Day 4: Funicular to Buda and evening cruise

We took a tram across the river and got tickets for the funicular up to Castle Hill. There were great views of the city. We had an excellent lunch at the Royal Guard cafe. The food presentation in Hungary is always beautiful!

That evening we went on a river cruise with Legenda. It started at 8:15, but the highlight came at 9:00pm, when the Parliament buildings lit up as we cruised by. Sunset is very late in the summer in Hungary - 10pm! I think its always great to see a city from the water if you can.
We had an early dinner at Pilvax restaurant, which had great reviews on Google,but we did not care for it. Food was not great and it came out in about 5 minutes which is never a good sign....

Day 5: Gellert Baths and Hungarikum Bistro

We went to a different thermal bath on Sunday, which became my favorite. Gellert Baths, which is on the Buda side, is mostly indoor, but it is beautifully tiled in Art Nouveau style. We went from hot bath, to cold bath, to steam room - repeat as needed! Gellert also had better food and more variety. We had beer and schnitzel sandwiches as we rested on lounge chairs.

Dinner was at Hungarikum bistro - this place definitely requires a reservation well in advance.
We felt very lucky to get in as many were turned away. Super nice service and very charming. Live music and little extras like a shot of palinka with dessert. There were more tourists here but we had great food. Probably my favorite restaurant.

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Day 6: Szentendre and Strudel-making

We decided to go to the town of Szentendre today, although we weren’t able to take the boat back due to our schedule, so that was poor planning. The town was very cute, and my husband had some dark chocolate ice cream with lavender which he said was incredible, but I’m sure the boat ride would have make it much more interesting.

We had an early strudel-making class at 5:30, so we picked up a pizza and took it to the apt. for an early dinner. We booked it here:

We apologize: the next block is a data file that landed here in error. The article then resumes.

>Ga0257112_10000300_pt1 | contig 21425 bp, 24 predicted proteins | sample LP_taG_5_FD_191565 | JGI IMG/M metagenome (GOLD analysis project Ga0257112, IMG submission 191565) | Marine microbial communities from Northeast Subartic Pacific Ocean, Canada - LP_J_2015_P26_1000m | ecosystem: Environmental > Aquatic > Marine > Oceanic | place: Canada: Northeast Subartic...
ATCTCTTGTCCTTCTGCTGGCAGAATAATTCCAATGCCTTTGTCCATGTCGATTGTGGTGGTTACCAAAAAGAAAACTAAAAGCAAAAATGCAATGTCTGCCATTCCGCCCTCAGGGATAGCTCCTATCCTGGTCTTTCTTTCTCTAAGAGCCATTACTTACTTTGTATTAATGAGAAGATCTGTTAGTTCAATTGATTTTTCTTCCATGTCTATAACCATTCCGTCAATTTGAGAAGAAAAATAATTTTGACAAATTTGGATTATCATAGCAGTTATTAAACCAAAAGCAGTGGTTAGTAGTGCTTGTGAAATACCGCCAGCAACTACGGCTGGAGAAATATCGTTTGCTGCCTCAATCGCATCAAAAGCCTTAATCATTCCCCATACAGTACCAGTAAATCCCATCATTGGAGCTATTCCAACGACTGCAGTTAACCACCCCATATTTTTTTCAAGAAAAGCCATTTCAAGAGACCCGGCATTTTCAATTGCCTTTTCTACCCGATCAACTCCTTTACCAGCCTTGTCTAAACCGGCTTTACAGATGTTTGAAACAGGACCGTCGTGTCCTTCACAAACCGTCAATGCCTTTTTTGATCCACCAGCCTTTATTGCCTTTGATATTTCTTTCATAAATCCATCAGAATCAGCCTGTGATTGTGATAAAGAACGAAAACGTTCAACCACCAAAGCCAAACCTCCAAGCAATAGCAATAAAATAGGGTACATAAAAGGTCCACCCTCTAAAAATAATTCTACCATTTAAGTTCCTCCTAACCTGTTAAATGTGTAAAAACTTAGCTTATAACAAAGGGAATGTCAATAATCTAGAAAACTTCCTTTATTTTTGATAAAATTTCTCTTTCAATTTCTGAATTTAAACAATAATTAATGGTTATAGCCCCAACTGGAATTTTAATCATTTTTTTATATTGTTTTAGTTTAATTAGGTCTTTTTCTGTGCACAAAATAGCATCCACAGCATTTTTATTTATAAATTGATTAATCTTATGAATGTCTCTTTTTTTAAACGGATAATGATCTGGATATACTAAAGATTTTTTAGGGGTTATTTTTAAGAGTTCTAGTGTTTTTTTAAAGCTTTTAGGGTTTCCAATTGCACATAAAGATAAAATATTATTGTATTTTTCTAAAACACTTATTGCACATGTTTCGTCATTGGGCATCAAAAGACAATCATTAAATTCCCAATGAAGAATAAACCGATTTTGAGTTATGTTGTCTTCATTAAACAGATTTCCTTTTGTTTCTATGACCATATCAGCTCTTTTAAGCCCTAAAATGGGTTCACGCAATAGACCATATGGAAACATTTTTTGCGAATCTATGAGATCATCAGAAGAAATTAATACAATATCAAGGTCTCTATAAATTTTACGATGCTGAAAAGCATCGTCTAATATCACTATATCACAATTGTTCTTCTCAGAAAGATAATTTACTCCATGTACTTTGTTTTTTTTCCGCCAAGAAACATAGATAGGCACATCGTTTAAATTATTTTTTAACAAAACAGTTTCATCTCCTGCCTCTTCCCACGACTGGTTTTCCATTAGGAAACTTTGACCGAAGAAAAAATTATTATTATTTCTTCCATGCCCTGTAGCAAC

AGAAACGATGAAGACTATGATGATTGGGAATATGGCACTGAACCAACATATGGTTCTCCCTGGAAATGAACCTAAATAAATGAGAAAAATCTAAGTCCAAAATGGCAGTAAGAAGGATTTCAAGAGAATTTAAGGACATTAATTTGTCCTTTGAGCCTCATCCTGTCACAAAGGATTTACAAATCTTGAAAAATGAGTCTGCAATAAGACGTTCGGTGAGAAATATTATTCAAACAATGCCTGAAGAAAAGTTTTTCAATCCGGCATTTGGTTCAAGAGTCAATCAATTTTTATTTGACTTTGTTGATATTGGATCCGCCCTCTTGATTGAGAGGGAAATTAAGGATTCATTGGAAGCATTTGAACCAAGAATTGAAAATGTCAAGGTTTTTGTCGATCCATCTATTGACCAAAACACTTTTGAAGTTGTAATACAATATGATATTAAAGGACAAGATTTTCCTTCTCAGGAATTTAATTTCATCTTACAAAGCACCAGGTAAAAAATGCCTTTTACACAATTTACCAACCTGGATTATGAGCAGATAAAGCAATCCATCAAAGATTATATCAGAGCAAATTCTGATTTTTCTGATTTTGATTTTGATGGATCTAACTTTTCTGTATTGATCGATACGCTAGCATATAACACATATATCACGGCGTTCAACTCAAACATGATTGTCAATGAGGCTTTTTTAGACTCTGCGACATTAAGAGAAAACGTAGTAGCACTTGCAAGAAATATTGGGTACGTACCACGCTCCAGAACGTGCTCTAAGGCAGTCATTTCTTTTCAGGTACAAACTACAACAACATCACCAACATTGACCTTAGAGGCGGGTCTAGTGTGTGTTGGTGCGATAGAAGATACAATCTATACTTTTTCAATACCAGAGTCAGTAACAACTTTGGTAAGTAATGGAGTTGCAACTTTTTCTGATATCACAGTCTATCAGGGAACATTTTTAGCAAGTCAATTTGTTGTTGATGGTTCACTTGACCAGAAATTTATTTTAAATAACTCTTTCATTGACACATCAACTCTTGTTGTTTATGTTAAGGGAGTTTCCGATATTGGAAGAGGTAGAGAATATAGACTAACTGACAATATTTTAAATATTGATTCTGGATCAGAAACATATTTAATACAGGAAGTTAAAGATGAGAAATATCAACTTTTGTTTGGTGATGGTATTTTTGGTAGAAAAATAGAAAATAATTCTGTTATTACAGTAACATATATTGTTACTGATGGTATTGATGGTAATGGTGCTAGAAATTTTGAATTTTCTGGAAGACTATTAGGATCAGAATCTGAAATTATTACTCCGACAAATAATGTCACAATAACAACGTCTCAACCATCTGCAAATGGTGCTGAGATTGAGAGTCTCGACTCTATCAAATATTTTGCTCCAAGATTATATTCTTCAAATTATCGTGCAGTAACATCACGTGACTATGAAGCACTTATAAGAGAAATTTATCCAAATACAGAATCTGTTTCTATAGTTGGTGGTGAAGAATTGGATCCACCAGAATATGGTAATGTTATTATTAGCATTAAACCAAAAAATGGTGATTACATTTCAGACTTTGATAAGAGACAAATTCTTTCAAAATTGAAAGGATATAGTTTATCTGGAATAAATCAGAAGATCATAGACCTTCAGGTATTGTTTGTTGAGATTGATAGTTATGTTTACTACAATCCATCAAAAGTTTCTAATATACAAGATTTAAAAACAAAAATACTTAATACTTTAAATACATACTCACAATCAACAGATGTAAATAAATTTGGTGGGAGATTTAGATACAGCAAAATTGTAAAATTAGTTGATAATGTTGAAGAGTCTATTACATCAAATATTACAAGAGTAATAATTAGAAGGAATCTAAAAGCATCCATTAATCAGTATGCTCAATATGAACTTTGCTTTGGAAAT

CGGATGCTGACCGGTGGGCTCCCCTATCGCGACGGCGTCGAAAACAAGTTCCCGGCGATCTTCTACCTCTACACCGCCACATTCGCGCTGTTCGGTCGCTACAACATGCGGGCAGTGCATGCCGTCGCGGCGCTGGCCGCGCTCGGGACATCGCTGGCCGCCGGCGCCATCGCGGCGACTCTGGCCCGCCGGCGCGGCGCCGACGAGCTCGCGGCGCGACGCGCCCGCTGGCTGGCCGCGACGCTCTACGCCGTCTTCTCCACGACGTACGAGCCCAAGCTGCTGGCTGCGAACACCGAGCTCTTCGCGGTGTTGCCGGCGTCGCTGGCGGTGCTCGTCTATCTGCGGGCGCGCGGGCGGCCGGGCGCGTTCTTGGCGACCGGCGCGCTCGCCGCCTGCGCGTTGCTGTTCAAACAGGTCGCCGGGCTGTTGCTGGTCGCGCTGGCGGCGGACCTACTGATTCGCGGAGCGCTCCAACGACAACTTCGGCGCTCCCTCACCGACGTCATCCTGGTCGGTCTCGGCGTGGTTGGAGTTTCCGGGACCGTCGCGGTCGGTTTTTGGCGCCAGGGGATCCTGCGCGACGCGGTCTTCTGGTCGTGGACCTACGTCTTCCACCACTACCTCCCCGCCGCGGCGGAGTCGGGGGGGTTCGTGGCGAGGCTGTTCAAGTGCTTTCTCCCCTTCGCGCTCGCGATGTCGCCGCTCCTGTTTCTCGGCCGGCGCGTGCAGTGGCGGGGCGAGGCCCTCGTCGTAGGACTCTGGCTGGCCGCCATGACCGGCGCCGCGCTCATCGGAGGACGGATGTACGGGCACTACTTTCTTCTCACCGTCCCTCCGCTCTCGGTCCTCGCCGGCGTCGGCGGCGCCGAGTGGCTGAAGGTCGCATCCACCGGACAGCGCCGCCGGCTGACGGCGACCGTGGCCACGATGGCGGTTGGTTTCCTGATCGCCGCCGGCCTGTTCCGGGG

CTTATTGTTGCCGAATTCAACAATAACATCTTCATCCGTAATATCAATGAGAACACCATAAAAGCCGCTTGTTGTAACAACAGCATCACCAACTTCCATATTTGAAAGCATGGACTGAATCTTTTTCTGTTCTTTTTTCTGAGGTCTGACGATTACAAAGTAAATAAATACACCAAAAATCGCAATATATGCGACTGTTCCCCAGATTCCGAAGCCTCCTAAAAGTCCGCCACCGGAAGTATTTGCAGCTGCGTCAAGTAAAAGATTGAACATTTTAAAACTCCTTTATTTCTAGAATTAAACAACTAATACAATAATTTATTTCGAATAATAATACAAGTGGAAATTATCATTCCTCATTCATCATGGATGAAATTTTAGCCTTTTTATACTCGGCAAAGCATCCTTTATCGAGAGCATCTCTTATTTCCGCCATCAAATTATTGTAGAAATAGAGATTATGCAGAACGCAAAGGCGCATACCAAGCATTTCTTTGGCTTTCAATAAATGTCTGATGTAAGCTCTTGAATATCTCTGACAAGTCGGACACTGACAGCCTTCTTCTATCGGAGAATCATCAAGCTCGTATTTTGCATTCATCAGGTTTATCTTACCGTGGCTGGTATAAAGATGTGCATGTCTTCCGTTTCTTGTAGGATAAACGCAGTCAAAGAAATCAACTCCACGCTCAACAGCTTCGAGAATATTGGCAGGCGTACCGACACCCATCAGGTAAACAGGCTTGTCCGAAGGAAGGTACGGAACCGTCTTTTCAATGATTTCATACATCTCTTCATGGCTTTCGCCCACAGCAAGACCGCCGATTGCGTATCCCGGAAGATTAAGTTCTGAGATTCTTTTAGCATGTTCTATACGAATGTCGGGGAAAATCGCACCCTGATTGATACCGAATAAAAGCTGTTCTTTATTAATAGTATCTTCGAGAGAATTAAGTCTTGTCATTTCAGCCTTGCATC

This was so much fun! There was another couple with us and we made 2 kinds of strudel: apple and cabbage. Also plentiful wine and leftovers to take home. The host is a professional chef and was very friendly and helpful.

Day 7: The House of Terror and the Opera

We went to the House of Terror in the morning. Get there as close to opening as you can as it is very popular and by the time we left there were long lines. Hungary has had a very turbulent and traumatic history and this museum is very powerful and hard to take at times. You get an audio tour and proceed through the different rooms of the building. Warning: the exit is via an elevator that takes you back down to the first floor, but very slowly and with the lights out. It takes about 5 minutes to go down 3 floors. I am not claustrophobic but i was here! Did not like it at all.

We had booked Opera tix a couple of months before for a performance of Madame Butterfly. I worried about what seats to book and what to wear, but it was all fine. We were on the floor in the back - maybe row 20? And had a great view. It is a small opera house so most seats are good. Dress varied, we saw people in gowns and tuxedos and also casually dressed. A collared shirt for men seemed to be the minimum. I wore a casual dress. It was a gorgeous venue - so glad we went.

Before the 7pm show we got an early dinner at Szek, a transylvanian restaurant about a block away from the opera house. Husband had goulash and i had roast chicken. It was excellent and as always in Budapest, beautifully presented.

The following morning, we left Budapest via train on our way to Belgium, but that’s for a different report!

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4325 posts

Oh, this sounds like such a lovely week! I am now wondering if I can manage to wait till my next scheduled visit in October. And the comparison of the baths is welcome. I have tried Rudas, but not the other two. Yet.

Thanks for reporting!

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3352 posts

Thanks for sharing. Sounds like a great week. This is a city we plan to spend some time in, in the not too distant future.

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489 posts

Thanks, annemargaret, it sounds like y’all had a great week. I’ve read several of your prep questions and answers as you planned your time. I’m going in Oct and will be in Budapest for 6 days, 3 on tour and 3 on my own so it is great to hear how it all turned out. Keeping all the restaurant comments for sure!

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2488 posts

Thanks for sharing. I already had Hungarikum Bisztró on my list but added a note to book ahead.

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4921 posts

annemargaret, I just got back from Budapest, myself. So why am I reading a Budapest trip report? Well, you never know when you might want to go back! So it's good to have a list of things to do "next visit."

I'm adding your strudel making class to my list of possibilities!